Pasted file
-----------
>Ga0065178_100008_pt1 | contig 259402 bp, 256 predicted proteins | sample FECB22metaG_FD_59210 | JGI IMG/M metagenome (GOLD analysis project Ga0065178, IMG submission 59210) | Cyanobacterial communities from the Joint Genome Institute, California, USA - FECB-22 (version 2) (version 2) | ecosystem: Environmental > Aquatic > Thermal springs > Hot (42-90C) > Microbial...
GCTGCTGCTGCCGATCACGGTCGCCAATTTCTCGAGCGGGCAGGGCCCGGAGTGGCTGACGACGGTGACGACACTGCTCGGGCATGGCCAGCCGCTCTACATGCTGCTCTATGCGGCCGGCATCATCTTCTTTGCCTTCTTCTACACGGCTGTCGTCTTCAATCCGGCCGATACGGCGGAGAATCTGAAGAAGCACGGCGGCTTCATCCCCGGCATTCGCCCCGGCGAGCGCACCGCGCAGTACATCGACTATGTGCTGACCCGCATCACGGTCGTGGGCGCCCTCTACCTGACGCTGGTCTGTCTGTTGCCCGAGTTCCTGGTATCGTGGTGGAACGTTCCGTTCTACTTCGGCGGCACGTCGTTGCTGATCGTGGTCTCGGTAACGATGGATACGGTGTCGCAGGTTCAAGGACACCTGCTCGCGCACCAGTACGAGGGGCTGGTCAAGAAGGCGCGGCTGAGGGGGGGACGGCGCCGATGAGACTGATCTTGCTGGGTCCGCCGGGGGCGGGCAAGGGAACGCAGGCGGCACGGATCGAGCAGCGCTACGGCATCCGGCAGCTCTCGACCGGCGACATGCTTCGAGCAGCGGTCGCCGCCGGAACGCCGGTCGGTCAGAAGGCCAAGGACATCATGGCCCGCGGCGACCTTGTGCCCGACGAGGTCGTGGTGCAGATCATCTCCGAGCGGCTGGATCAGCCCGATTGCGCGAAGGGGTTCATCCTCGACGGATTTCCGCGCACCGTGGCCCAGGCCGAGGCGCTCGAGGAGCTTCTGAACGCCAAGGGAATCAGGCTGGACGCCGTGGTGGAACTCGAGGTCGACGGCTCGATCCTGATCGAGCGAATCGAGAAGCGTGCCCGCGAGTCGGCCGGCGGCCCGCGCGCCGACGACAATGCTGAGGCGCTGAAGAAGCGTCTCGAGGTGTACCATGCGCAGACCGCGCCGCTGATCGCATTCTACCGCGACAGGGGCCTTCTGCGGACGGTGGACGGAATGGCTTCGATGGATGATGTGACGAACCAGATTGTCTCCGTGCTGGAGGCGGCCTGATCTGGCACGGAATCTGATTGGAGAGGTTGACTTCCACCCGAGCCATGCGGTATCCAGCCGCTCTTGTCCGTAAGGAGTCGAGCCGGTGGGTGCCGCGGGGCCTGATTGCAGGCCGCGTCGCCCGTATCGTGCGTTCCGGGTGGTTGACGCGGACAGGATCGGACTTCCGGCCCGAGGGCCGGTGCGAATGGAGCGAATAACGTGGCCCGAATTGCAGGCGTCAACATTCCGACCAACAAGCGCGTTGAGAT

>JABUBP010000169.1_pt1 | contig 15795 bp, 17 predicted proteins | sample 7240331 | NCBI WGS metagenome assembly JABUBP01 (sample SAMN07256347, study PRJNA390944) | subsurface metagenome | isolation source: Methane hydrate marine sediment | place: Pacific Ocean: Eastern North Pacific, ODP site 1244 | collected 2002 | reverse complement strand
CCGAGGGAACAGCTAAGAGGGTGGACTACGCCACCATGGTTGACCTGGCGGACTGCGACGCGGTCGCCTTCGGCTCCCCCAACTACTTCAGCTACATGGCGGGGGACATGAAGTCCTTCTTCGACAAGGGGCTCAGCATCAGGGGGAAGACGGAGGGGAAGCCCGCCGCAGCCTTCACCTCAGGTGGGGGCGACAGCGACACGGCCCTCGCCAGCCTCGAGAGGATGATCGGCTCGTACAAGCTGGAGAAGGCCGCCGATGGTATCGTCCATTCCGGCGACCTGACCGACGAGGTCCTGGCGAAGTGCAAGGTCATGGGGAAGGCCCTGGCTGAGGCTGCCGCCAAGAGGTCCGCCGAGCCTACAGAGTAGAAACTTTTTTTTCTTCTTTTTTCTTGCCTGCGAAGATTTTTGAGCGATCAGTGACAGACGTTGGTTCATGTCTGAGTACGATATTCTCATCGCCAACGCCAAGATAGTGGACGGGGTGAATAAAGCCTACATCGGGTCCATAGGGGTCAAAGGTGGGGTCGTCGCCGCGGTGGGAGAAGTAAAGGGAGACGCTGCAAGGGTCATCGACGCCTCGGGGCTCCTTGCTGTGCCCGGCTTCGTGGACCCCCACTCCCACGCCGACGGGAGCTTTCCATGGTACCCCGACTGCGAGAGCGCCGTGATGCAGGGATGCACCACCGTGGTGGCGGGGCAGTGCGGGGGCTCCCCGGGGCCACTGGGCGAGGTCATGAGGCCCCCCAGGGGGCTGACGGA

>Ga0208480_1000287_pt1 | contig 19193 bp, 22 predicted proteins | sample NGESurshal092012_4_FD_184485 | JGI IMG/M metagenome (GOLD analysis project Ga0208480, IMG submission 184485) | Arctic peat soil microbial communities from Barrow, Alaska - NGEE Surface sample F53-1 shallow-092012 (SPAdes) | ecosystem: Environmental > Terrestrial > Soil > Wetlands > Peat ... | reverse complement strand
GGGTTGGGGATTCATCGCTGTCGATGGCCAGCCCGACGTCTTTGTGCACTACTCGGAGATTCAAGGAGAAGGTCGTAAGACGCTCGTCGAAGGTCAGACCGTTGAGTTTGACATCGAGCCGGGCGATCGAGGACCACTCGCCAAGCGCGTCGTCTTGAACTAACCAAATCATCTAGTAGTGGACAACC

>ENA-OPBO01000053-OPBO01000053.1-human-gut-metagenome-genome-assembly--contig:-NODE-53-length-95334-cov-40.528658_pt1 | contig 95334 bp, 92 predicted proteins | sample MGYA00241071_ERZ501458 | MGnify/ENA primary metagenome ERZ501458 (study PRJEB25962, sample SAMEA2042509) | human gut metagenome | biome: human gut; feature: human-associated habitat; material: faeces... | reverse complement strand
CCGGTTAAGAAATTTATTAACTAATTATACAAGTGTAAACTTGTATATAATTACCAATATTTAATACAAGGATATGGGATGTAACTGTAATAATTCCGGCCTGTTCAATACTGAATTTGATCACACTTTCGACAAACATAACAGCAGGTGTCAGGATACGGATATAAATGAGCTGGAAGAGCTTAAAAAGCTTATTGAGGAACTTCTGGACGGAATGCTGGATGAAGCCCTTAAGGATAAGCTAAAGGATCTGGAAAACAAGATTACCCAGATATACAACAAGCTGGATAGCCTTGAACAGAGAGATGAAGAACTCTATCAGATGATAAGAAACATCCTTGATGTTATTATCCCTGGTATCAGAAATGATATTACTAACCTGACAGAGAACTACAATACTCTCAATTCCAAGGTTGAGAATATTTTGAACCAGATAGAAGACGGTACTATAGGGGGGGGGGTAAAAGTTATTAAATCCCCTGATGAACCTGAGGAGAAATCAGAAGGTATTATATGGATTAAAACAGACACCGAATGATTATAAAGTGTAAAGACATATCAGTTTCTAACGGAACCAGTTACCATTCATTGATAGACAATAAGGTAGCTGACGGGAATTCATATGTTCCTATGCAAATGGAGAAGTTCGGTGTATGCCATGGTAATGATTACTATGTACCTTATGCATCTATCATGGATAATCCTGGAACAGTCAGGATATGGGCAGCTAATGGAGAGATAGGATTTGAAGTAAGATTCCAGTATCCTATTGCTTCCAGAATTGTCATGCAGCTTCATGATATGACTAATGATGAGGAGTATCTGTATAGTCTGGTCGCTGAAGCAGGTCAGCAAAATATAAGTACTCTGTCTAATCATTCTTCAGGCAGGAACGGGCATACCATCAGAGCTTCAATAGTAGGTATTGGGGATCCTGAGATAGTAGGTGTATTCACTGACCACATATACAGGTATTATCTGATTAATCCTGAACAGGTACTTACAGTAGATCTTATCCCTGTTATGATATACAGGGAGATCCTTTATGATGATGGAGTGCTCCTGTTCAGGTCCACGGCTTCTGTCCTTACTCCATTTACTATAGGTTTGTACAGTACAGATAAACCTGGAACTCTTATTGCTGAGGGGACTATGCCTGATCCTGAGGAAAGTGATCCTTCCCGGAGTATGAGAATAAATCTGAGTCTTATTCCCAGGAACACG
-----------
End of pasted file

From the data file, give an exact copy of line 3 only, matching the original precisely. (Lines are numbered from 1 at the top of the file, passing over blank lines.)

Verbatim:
>JABUBP010000169.1_pt1 | contig 15795 bp, 17 predicted proteins | sample 7240331 | NCBI WGS metagenome assembly JABUBP01 (sample SAMN07256347, study PRJNA390944) | subsurface metagenome | isolation source: Methane hydrate marine sediment | place: Pacific Ocean: Eastern North Pacific, ODP site 1244 | collected 2002 | reverse complement strand